IR35, otherwise known as the intermediaries legislation, doesn’t apply to every engagement. With various exemptions and criteria to consider, this article unpacks each method of working and whether IR35 applies. Not only will we look at small companies, sole traders, contracted out services, and overseas entities, but also focus upon how all of this effects end clients as the party typically responsible for determining IR35 status.
In short, yes. However, whether you meet the small business criteria might not be so clear. The off-payroll rules apply solely to public or private sector businesses classed as medium or large. This is known as the small companies exemption. So, what are the criteria?
In order to be classed as a small company, two of the following three criteria must be met:
Turnover of no more than £10.2million
Balance sheet total no more than £5.1million
Number of employees less than 50
If your company does not meet and exceeds any two of these criteria for two consecutive financial years, then the small companies exemption will no longer apply. In these cases, you will be responsible for applying the off-payroll working rules as of the tax year after the filing date of the second consecutive year.
The exemption applies to group companies as a whole. So if your business is classed as small but is part of a wider group, that could push your company into the medium or large business size meaning you may still have to consider IR35.
A sole trader or sole proprietorship is a self-employed individual providing services without a limited company registration. Sole traders keep all business profits after paying tax and are personally responsible for business losses.
IR35 only applies to personal service companies (PSCs), as such sole traders fall outside the scope of IR35. Despite this, there are a similar set of rules in place known as ‘Employment status’ that apply to sole traders. As such, clients may still hold liability if HMRC determined that the worker was employed.
Contracted out services, also known as outsourced services or the provision of managed services, are a complete packaged service provided by a third-party and delivered to a client. This can come in many forms but in all the service provider retains full responsibility for the management and completion of the services for which the client pays a fixed fee based upon milestones, deliverables, or the completion of the service.
For an end client in an engagement with a genuine managed service provider (MSP), the responsibility for determining IR35 status sits with the MSP. Liability for any unpaid tax or national insurance will sit with the fee-payer in the engagement which more often than not is also the MSP.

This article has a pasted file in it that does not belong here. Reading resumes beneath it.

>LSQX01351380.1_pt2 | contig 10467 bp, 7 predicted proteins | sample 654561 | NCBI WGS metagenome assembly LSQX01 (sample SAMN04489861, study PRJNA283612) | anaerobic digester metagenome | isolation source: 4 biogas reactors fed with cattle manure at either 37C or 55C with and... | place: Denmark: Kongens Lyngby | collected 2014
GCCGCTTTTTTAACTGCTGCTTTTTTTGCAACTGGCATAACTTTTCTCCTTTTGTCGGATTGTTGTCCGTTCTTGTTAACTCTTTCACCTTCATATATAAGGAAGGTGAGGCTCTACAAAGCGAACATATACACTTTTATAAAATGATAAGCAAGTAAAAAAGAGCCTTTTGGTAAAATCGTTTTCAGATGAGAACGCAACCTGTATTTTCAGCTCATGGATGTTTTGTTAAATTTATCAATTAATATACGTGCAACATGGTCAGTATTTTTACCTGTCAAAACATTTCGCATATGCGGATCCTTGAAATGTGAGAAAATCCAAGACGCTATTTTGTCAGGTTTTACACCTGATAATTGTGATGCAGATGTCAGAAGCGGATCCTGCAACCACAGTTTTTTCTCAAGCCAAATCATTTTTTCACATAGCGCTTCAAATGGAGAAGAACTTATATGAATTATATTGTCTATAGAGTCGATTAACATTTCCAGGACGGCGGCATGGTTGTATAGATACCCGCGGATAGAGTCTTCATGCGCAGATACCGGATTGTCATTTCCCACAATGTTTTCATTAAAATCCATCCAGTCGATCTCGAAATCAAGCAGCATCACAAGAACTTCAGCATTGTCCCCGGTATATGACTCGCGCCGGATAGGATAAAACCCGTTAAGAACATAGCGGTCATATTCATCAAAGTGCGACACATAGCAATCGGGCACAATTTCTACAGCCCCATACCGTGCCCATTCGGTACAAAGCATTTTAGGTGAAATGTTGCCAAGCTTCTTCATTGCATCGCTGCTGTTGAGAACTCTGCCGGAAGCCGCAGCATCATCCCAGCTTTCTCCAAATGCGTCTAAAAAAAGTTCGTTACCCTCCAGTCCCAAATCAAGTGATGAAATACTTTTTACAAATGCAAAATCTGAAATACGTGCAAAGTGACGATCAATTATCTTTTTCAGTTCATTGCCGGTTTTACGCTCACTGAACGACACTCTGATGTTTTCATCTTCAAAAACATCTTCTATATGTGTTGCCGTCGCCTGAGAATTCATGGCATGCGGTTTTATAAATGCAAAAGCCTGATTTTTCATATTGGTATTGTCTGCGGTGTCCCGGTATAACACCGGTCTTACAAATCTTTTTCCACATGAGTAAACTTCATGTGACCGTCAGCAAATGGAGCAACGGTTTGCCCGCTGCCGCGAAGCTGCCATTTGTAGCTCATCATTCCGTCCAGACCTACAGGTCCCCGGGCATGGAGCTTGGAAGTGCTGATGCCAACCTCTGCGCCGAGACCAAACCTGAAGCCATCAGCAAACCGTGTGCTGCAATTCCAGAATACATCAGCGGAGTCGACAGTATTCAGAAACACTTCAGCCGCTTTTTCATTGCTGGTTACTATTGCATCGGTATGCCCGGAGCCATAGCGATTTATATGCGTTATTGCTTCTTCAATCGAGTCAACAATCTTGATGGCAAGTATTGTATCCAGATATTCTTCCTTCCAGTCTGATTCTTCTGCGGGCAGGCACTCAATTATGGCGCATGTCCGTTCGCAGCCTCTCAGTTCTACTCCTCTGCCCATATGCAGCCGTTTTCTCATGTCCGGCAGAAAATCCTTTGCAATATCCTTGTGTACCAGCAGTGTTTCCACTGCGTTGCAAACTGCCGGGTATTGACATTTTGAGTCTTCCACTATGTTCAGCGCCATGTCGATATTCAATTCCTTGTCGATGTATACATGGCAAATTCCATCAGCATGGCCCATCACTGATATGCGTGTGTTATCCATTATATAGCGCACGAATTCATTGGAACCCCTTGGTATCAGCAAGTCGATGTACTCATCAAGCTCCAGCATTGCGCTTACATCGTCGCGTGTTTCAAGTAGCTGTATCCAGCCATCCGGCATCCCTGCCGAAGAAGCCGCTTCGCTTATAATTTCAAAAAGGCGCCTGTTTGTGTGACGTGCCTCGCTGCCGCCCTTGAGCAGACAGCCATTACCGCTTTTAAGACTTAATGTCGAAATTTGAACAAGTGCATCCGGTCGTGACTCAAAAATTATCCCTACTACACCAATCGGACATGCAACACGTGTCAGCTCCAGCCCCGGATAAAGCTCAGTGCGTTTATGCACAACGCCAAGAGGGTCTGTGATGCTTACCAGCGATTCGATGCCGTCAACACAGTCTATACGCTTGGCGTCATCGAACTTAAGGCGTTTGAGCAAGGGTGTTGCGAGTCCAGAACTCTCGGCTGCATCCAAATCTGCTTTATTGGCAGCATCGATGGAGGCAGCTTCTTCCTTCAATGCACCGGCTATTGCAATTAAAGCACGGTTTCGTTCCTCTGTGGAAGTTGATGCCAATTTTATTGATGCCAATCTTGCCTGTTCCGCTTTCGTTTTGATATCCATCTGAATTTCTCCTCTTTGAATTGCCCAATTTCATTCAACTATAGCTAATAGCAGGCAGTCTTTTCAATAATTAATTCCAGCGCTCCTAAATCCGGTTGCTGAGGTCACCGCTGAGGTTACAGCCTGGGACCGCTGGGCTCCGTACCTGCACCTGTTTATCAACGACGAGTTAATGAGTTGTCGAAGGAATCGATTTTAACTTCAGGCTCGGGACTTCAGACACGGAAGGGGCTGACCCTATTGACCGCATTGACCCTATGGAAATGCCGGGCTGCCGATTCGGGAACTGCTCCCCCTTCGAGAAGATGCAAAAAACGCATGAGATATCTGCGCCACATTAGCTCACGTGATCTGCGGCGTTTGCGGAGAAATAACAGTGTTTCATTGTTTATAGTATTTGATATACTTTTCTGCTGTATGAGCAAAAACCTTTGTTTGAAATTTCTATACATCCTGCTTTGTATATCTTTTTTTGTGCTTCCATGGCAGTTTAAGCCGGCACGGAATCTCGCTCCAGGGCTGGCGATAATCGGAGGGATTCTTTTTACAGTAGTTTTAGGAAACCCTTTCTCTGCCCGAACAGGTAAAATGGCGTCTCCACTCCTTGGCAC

Put simply, any end clients making use of genuinely contracted out services should not have to be concerned about the application of IR35.
However, where an end client wrongly assumes that they are receiving ‘genuinely’ contracted out services they may fail to fulfil their IR35 obligations as a result. If this is the case and the engagement in question is found to be operating inside of IR35, the end client may be found to be failing to meet their IR35 obligations. At this point they are likely to be saddled with the responsibility for paying backdated PAYE and NIC as well as any associated liabilities.
Understanding who is liable and responsible for IR35 when it involves an overseas member in the contractual chain is no simple task. The liability and responsibility for IR35 changes dependent upon whether certain members of the contractual chain are classed as offshore or whether each party member meets their relevant obligations. Because of this, it is vital that end clients go into engagements with a full awareness of the potential risk, doing any research necessary to ensure IR35 is accounted for.
Where an end client is based wholly overseas, that end client is neither liable for IR35 or responsible for determining it. However, what classifies an entity as ‘wholly overseas’?
If either of the following apply, then a business will not be classed as wholly overseas:
Permanent UK establishment
Any clients who do not meet the above criteria for being wholly overseas will be responsible for determining the IR35 status of any UK resident contractors. In other words, the off-payroll rules will apply. If an end client in this situation does not meet their IR35 obligations, it will consequently be liable for tax and NICs where the rules apply. In these circumstances, HRMC will pursue any debt through the company’s UK-based permanent establishment.
Unsure where to start when it comes to your IR35 obligations? Take a look at IR35 Audits. Our IR35 audits offer an in-depth review of your business operations focusing upon providing advice and support around engaging off-payroll workers. Feel free to get in contact for further information.
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